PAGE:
The site is pretty much abandoned, but remains a fascinating place to visit – you can go either independently or – if you are keen on learning more – with a local guide.
Since Poggio Rasu Superiore is where the trail to Cala Brigantina starts, you can easily combine the visit of the two places.
My recommended guide to visit Poggio Rasu Superiore is Giuliano Gaio: you can reach him via whatsapp at +39 347 848 8803 – he speaks excellent English.
This is probably my favorite place on the island! Unlike Batteria Poggio Rasu Superiore, Fortificazione Candeo (Candeo Fort) was built at the beginning of the 20th century so as to completely hide in the landscape.
It’s a fairly spread site, but well signposted so you can follow the path that leads you to the main landmarks. There also is a tiny cove where you can swim, so bring your swimsuit and a towel, and also bring your goggles as there’s lots of marine life.
You can only get to Fortificazione Candeo on a hike that starts from the Arbuticci Parking lot. It’s an easy to follow trail and it will take you about 25 minutes to get to the site, on a downhill path (you will have to walk back on the same trail). Make sure to bring lots of water as there really is nothing around, and wear a pair of hiking shoes.
Go on a boat tour around the island
One of the best ways of exploring Caprera is definitely by boat. Several hotels in La Maddalena will offer either taxi boat services to take you to the beaches in Caprera, or boat tours around the island and the archipelago.
Tours normally include several stops around the island, to the most famous beaches, lunch, drinks and a live guide, depending on how big the boat it.
For boat tours departing from La Maddalena, click here.
For boat tours departing from Palau or Baja Sardinia, click here.
The island of Caprera offers various opportunities for hiking enthusiasts. Given the wild nature of the island, the paths can be challenging for those not used to hiking and some hikes are not suited to families with small children.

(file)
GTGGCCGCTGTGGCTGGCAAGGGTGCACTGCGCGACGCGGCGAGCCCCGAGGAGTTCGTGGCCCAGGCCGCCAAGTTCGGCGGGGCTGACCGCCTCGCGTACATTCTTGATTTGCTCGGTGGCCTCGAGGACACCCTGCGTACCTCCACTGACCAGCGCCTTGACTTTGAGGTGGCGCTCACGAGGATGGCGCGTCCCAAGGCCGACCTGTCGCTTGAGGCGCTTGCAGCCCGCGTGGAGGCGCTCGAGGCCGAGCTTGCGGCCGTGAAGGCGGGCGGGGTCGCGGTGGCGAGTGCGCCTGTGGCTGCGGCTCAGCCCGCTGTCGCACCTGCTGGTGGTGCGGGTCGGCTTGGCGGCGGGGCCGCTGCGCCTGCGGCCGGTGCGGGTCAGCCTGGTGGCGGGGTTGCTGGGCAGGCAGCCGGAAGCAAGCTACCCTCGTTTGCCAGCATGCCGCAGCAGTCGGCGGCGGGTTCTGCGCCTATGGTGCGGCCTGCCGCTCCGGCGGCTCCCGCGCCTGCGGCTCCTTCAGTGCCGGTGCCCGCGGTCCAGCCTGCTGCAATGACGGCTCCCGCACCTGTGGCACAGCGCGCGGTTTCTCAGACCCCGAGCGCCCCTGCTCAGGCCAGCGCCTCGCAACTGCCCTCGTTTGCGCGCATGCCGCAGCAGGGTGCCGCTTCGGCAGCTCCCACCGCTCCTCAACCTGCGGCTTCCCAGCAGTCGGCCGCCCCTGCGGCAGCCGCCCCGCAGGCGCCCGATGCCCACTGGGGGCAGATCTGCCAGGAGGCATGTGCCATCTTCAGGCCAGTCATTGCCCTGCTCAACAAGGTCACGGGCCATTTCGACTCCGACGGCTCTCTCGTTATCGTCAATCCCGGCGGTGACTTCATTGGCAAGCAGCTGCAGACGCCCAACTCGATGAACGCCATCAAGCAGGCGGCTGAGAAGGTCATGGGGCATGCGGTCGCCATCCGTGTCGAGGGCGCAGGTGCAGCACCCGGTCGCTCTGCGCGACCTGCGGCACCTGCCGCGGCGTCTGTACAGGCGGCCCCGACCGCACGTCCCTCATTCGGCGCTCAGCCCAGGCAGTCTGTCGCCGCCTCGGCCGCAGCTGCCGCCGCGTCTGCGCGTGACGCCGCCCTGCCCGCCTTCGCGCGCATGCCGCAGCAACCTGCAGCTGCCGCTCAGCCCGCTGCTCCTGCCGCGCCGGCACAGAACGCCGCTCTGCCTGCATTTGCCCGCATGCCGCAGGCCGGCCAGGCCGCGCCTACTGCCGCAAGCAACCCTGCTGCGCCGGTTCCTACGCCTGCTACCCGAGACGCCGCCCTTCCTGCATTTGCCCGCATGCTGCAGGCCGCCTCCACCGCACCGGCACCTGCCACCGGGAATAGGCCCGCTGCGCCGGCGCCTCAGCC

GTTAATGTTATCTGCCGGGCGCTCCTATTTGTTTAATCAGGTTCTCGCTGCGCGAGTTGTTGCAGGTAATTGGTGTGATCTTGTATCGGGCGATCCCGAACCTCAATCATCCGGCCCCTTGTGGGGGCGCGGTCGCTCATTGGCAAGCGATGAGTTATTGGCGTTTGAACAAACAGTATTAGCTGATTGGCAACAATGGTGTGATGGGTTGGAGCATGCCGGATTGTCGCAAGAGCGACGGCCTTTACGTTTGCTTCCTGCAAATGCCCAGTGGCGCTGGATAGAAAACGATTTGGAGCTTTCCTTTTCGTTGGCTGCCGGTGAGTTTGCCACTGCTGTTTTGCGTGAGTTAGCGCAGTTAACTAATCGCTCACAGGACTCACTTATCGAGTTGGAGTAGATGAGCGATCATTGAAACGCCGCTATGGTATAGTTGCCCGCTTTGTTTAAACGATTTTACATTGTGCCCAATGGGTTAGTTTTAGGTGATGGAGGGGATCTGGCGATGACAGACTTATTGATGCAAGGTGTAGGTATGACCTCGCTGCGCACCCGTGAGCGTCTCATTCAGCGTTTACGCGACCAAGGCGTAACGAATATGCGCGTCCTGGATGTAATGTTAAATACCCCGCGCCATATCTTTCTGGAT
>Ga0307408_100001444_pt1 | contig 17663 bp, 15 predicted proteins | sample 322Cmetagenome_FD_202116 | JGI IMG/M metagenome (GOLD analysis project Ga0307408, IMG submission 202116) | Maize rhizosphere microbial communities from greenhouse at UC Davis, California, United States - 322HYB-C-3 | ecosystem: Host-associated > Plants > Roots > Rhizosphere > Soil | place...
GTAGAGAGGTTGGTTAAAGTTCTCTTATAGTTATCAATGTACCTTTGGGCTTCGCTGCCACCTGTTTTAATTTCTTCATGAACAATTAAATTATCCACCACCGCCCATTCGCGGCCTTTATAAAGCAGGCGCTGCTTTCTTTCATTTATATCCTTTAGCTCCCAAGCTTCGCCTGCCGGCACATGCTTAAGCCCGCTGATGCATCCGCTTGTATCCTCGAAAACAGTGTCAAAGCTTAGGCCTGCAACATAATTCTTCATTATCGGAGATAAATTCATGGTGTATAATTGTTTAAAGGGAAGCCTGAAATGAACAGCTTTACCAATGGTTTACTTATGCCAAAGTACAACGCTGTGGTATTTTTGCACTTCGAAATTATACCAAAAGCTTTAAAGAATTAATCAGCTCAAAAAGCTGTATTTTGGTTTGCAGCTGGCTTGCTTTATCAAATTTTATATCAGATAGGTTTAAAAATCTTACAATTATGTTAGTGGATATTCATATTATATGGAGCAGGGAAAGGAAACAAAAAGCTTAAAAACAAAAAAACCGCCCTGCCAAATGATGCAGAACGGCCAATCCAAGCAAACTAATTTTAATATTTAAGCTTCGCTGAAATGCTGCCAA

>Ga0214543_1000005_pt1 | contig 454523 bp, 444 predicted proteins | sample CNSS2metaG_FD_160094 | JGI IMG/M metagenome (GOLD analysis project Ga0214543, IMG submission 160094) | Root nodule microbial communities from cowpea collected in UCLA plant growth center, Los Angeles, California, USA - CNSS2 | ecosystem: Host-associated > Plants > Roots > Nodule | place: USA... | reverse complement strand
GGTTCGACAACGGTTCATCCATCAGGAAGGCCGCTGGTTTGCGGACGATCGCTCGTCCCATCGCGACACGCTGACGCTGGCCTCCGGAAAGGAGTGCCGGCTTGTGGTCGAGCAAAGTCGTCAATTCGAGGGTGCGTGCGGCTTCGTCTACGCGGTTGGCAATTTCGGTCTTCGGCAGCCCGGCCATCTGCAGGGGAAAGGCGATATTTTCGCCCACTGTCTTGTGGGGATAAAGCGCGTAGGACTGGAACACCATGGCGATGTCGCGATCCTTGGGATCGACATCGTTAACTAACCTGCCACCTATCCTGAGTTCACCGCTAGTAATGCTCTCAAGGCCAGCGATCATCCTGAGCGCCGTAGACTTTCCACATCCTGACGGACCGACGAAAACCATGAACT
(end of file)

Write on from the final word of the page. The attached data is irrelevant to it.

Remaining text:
To tackle each route, it is recommended to wear comfortable hiking shoes, bring water and snacks, a hat and sunscreen. In some cases, you will need to hire a guide.
Cala Coticcio hike
This is a 60-minute (one way) hike that starts from the area of Mount Tejalone, Caprera’s highest peak. From here, you follow a marked path to Cala Bianca, a small cove. From here, to reach Cala Coticcio, you will descend along a cliff with large rocks. The descent is a bit tricky, so it is necessary to be very careful.
This is not a hard hike and the trail is actually easy to follow, but because the beach is protected and the entire area is part of a national park, you will actually only be allowed on the trail with a guide and there is a small fee to access the trail. You can hire one on the official site of Maddalena National Park – make sure to book one well in advance if you are visiting in the summer.
Staff from the park is actually present at the main gate to the trail to make sure you are actually joining a guided hike and you have paid your entry fee.
I recommend Eleonora Amoroso: she’s an excellent local guide, speaks great English and can be contacted at +39 335 582 9321.
For more information, read my post How To Visit Cala Coticcio, Sardinia.
Mount Teialone hike